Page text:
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How Long Can Cats Hold Their Pee? Important Care Facts

Hallie Roddy

By Hallie Roddy

a stray cat lying on a sidewalk

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Dr. Marta Vidal-Abarca

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Our cats have no real way of communicating to us when they need to use the restroom—training them to use the litter box only goes so far. Unfortunately, there are times when their litter box is so dirty that they don’t want to use it, or they may feel ill and have accidents.

Those of us that allow our pets outdoors might even let our cats outside to use the bathroom instead of keeping a litter box in the house. Regardless of the situation, it is valuable information as a pet owner to know how long your cat can hold their bladder. Cats might be seen holding their bladder for 12–24 hours, but they should never do this in normal circumstances. If you don’t notice your cat urinating as often as they normally do or at least twice daily, make sure to take them to your vet immediately. Leaving a urinary blockage untreated poses a threat to your cat’s life.

How Long Can Cats Hold Their Pee?

Some cats can hold their pee for a surprisingly long time. Even so, it is important to consider whether your cat has outdoor access or may have urinated in an unusual place. If you know for sure that your cat has been holding their pee for more than 12 hours, that doesn’t mean that they should have. 

How long cats can hold their bladders also depends on the situation that they’re in. If your cat has stopped eating or drinking, they might go for long hours without using the bathroom. However, dangerous toxins start to accumulate inside the body after approximately 12 hours and could make them feel worse. Generally speaking, healthy cats should be using the bathroom two to four times per day, though the exact frequency depends on several factors.

Why Isn’t Your Cat Peeing as Often as Usual?

Cats can sometimes hold their pee in for a long time. This doesn’t mean that they should, though. Holding their pee might mean that they’re sick. Holding their pee is usually an indication that they’re sick, and a trip to the vet is vital to ensure their well-being.

siberian cat indoor_Joanna Gawlica-Giędłek_Pixabay
Photo Credit: Joanna Gawlica-Giędłek, Pixabay

1. FLUTD

Feline lower urinary tract disease (FLUTD) is an umbrella term that includes multiple conditions that affect a cat’s lower urinary tract and urinating habits. This disease can happen at any age, though it is more common for middle-aged or overweight cats. Cats that use an indoor litter box or eat dry food exclusively are also at higher risk. FLUTD can be caused by urethral plugs causing an obstruction, which is an emergency situation. Make sure to take your cat to the vet immediately if an obstruction is suspected. Signs of FLUTD include:

  • Blood in urine
  • Unable to urinate
  • Crying and vocalizing while urinating
  • Frequent unproductive attempts to urinate
  • Swollen abdomen
  • Restlessness
  • Irritability
  • Frequent urination
  • Urination in inappropriate places
  • Painful urination
  • Small volumes of urine

The most common cause of FLUTD is feline idiopathic cystitis, though other common causes include urinary tract infections and bladder stones.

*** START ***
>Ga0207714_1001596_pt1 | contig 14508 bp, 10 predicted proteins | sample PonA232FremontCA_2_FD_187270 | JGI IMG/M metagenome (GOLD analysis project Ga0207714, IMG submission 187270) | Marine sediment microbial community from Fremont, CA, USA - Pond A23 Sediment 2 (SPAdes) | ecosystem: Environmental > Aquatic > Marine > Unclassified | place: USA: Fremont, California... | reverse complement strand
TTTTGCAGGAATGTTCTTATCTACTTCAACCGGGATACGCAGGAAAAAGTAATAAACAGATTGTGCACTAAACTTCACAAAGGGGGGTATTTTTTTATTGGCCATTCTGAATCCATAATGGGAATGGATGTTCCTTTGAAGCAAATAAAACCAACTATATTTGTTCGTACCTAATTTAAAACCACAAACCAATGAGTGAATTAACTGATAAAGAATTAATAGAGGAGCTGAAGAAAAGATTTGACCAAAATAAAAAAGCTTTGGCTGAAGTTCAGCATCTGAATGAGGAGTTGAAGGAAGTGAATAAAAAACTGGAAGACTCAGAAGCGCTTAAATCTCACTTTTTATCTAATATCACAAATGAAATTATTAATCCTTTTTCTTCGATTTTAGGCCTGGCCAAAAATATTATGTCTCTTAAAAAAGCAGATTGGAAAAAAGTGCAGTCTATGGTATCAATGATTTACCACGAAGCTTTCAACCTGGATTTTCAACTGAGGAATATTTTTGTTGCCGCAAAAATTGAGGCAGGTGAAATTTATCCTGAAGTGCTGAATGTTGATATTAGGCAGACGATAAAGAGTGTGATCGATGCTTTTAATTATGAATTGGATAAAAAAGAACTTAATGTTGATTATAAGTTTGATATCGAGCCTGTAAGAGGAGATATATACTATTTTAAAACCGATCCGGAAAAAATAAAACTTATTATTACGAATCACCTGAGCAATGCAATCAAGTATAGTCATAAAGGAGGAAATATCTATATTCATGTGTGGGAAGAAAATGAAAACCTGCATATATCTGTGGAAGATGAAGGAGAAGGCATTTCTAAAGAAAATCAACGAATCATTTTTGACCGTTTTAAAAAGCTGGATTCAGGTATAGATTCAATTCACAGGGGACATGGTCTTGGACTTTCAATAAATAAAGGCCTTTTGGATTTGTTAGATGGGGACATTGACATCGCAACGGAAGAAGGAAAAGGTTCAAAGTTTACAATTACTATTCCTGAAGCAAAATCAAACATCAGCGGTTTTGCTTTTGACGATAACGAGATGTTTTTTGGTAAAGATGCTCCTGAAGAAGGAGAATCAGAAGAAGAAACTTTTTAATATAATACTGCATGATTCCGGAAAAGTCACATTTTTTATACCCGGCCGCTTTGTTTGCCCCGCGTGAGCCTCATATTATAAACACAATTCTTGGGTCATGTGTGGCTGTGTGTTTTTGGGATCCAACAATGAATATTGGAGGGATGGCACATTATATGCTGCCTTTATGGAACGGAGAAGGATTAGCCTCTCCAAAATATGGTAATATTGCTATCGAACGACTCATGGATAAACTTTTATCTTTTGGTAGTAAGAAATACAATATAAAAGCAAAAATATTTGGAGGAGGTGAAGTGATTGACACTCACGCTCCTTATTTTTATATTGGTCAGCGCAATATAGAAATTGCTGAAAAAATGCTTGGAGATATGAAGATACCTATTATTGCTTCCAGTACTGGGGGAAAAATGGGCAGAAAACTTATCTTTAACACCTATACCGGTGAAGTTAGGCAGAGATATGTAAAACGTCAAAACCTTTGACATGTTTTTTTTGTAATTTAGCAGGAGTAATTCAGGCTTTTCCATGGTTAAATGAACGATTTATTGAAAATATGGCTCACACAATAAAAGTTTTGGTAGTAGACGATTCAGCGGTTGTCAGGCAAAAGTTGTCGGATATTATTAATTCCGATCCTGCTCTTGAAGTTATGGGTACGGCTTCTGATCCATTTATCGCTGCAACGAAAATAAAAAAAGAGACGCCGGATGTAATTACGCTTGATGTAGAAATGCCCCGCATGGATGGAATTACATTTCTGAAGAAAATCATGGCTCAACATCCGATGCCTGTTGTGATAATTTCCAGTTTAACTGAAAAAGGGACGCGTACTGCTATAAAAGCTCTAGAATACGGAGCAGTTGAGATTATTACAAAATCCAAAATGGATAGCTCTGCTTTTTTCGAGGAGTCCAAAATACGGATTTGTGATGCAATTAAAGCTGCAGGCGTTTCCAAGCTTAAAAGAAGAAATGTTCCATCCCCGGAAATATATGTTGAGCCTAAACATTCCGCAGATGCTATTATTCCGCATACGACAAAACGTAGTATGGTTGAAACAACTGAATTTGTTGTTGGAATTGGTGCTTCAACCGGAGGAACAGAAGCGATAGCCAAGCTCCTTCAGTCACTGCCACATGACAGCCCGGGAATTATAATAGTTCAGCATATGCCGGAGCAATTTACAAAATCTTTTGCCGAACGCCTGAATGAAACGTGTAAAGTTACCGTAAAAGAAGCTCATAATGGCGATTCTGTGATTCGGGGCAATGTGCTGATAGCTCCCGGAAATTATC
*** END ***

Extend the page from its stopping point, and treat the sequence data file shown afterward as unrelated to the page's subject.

black and white cat peeing on concrete ground
Photo Credit: nanniezwawa, Shutterstock

2. Stress

Like humans, cats can get stressed for many reasons. Even the most minor changes in their environment can trigger stress and change their behaviors. Stress can have a negative impact on a cat’s body, including their urinary habits. If your cat isn’t using the litter box all that much, they might be holding it in or using it somewhere else in the house as their bathroom. The best thing that you can do is keep a close eye on your cat to find the source of their stress and eliminate it as soon as possible. Contact your vet, and work closely with them to ensure your cat’s well-being.


3. Bacterial cystitis

If your cat isn’t using the bathroom regularly, it could be a sign of bacterial cystitis (UTI), though this is considered to only happen in 5% to 15% of all cases. Cystitis is a health problem that causes the bladder to become inflamed and makes peeing more difficult and painful. Bacterial cystitis is often caused by ascending bacteria that travel to your cat’s urinary tract. Your vet will likely require a urinary culture to confirm the diagnosis. A UTI can be uncomfortable and can have serious consequences if it goes untreated.

Final Thoughts

A cat might be able to go up to 12 hours without peeing, but this is not considered normal, so you’ll need to investigate the deeper reason for this behavior. Make sure your cat can always access a suitable clean litter box.

Healthy cats should be peeing two to four times per day. It is best to reach out to your vet whenever you have a concern about your cat’s behavior or routine. Ensure that your cat has access to a clean litter box or that they are allowed outdoors. Your kitty’s urination habits are an essential factor in their health and something that you need to pay close attention to.


Featured Image Credit: dimitrisvetsikas1969, Pixabay

Hallie Roddy

Authored by

Hallie has been a proud nature and animal enthusiast for as long as she can remember. She attributes her passion for the environment and all its creatures to her childhood when she was showing horses on weekends and spending her weeknights devoting her attention to her pets. She enjoys spending most of her time in Michigan playing with her two rescue cats, Chewbacca and Lena, and her dog, Clayton. When Hallie isn’t usin...Read more

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